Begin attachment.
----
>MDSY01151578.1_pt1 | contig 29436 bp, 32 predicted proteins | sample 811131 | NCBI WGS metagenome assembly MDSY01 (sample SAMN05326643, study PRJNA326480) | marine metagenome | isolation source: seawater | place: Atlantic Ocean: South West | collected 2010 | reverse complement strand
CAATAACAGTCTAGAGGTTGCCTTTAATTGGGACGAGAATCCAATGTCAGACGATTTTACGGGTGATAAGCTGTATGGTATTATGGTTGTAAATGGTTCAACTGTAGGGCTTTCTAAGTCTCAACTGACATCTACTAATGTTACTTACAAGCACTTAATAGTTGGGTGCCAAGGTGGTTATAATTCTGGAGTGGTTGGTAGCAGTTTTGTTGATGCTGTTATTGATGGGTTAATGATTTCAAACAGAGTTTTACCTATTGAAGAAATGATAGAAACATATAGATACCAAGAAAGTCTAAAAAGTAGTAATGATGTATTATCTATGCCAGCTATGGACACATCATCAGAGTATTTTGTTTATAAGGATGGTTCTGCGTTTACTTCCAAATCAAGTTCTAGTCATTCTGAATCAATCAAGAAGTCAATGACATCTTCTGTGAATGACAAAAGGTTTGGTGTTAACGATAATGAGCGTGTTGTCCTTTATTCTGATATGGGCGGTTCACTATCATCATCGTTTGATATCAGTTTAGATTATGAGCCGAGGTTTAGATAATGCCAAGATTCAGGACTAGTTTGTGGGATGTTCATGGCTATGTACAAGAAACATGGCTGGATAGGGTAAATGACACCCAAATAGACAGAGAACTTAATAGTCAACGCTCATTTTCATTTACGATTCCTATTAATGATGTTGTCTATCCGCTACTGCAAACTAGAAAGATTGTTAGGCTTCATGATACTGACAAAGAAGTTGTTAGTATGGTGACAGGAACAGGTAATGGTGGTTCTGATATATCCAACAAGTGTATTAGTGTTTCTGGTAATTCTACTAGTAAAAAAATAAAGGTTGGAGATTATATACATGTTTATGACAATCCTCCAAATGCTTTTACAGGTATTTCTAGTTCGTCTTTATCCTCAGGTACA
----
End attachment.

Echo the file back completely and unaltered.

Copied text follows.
>MDSY01151578.1_pt1 | contig 29436 bp, 32 predicted proteins | sample 811131 | NCBI WGS metagenome assembly MDSY01 (sample SAMN05326643, study PRJNA326480) | marine metagenome | isolation source: seawater | place: Atlantic Ocean: South West | collected 2010 | reverse complement strand
CAATAACAGTCTAGAGGTTGCCTTTAATTGGGACGAGAATCCAATGTCAGACGATTTTACGGGTGATAAGCTGTATGGTATTATGGTTGTAAATGGTTCAACTGTAGGGCTTTCTAAGTCTCAACTGACATCTACTAATGTTACTTACAAGCACTTAATAGTTGGGTGCCAAGGTGGTTATAATTCTGGAGTGGTTGGTAGCAGTTTTGTTGATGCTGTTATTGATGGGTTAATGATTTCAAACAGAGTTTTACCTATTGAAGAAATGATAGAAACATATAGATACCAAGAAAGTCTAAAAAGTAGTAATGATGTATTATCTATGCCAGCTATGGACACATCATCAGAGTATTTTGTTTATAAGGATGGTTCTGCGTTTACTTCCAAATCAAGTTCTAGTCATTCTGAATCAATCAAGAAGTCAATGACATCTTCTGTGAATGACAAAAGGTTTGGTGTTAACGATAATGAGCGTGTTGTCCTTTATTCTGATATGGGCGGTTCACTATCATCATCGTTTGATATCAGTTTAGATTATGAGCCGAGGTTTAGATAATGCCAAGATTCAGGACTAGTTTGTGGGATGTTCATGGCTATGTACAAGAAACATGGCTGGATAGGGTAAATGACACCCAAATAGACAGAGAACTTAATAGTCAACGCTCATTTTCATTTACGATTCCTATTAATGATGTTGTCTATCCGCTACTGCAAACTAGAAAGATTGTTAGGCTTCATGATACTGACAAAGAAGTTGTTAGTATGGTGACAGGAACAGGTAATGGTGGTTCTGATATATCCAACAAGTGTATTAGTGTTTCTGGTAATTCTACTAGTAAAAAAATAAAGGTTGGAGATTATATACATGTTTATGACAATCCTCCAAATGCTTTTACAGGTATTTCTAGTTCGTCTTTATCCTCAGGTACA